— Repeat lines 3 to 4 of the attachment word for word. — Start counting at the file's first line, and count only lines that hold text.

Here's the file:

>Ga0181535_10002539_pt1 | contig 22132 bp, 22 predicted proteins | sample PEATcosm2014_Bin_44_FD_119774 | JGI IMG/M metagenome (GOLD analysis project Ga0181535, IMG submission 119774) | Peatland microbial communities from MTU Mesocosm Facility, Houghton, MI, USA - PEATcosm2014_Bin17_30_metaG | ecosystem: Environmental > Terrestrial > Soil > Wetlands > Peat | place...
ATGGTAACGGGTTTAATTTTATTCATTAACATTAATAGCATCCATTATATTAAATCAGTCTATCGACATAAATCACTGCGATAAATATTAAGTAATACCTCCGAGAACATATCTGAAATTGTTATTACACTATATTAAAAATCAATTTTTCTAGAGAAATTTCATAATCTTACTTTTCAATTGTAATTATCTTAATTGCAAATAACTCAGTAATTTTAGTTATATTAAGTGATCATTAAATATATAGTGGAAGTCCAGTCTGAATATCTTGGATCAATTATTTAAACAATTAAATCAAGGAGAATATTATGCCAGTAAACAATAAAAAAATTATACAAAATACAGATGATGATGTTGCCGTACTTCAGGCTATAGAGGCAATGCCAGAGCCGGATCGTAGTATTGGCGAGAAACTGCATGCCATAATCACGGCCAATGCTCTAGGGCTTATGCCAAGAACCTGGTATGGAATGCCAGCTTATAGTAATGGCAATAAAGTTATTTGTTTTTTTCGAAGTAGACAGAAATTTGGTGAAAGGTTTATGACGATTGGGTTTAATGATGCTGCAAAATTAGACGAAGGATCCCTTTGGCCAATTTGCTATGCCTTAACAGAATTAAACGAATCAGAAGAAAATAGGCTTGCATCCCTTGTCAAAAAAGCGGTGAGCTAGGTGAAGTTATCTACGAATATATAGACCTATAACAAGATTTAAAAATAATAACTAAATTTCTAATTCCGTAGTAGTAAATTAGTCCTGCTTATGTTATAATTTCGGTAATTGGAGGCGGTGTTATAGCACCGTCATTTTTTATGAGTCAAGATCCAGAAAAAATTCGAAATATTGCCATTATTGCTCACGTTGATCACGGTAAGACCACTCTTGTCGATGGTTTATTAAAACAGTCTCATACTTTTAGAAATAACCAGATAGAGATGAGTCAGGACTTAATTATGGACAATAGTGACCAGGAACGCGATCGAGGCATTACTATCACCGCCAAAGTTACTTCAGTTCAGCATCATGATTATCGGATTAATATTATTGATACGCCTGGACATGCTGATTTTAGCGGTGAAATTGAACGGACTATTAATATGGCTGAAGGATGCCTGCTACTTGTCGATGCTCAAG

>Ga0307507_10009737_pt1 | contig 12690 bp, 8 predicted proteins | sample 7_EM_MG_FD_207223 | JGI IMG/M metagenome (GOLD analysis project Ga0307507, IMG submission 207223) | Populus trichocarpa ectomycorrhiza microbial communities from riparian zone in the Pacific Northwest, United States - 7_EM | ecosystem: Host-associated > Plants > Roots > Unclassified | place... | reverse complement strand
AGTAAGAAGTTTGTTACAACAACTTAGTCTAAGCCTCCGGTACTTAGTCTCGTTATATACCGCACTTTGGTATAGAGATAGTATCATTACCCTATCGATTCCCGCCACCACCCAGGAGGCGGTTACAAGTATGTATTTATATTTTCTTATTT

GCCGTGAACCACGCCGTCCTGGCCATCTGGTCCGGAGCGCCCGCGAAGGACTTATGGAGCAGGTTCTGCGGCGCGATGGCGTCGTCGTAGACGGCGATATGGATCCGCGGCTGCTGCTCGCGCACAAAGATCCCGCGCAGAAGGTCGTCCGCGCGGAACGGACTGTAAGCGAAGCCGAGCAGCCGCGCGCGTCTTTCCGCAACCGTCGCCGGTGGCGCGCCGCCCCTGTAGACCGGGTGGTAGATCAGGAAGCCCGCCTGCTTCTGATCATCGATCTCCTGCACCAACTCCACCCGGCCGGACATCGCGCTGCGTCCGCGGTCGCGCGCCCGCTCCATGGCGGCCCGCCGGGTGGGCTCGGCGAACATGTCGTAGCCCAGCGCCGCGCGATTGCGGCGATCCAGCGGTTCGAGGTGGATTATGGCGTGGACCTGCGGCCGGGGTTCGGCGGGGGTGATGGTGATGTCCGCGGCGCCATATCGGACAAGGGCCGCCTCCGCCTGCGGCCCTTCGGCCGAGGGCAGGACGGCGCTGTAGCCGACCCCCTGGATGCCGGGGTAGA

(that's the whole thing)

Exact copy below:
>Ga0307507_10009737_pt1 | contig 12690 bp, 8 predicted proteins | sample 7_EM_MG_FD_207223 | JGI IMG/M metagenome (GOLD analysis project Ga0307507, IMG submission 207223) | Populus trichocarpa ectomycorrhiza microbial communities from riparian zone in the Pacific Northwest, United States - 7_EM | ecosystem: Host-associated > Plants > Roots > Unclassified | place... | reverse complement strand
AGTAAGAAGTTTGTTACAACAACTTAGTCTAAGCCTCCGGTACTTAGTCTCGTTATATACCGCACTTTGGTATAGAGATAGTATCATTACCCTATCGATTCCCGCCACCACCCAGGAGGCGGTTACAAGTATGTATTTATATTTTCTTATTT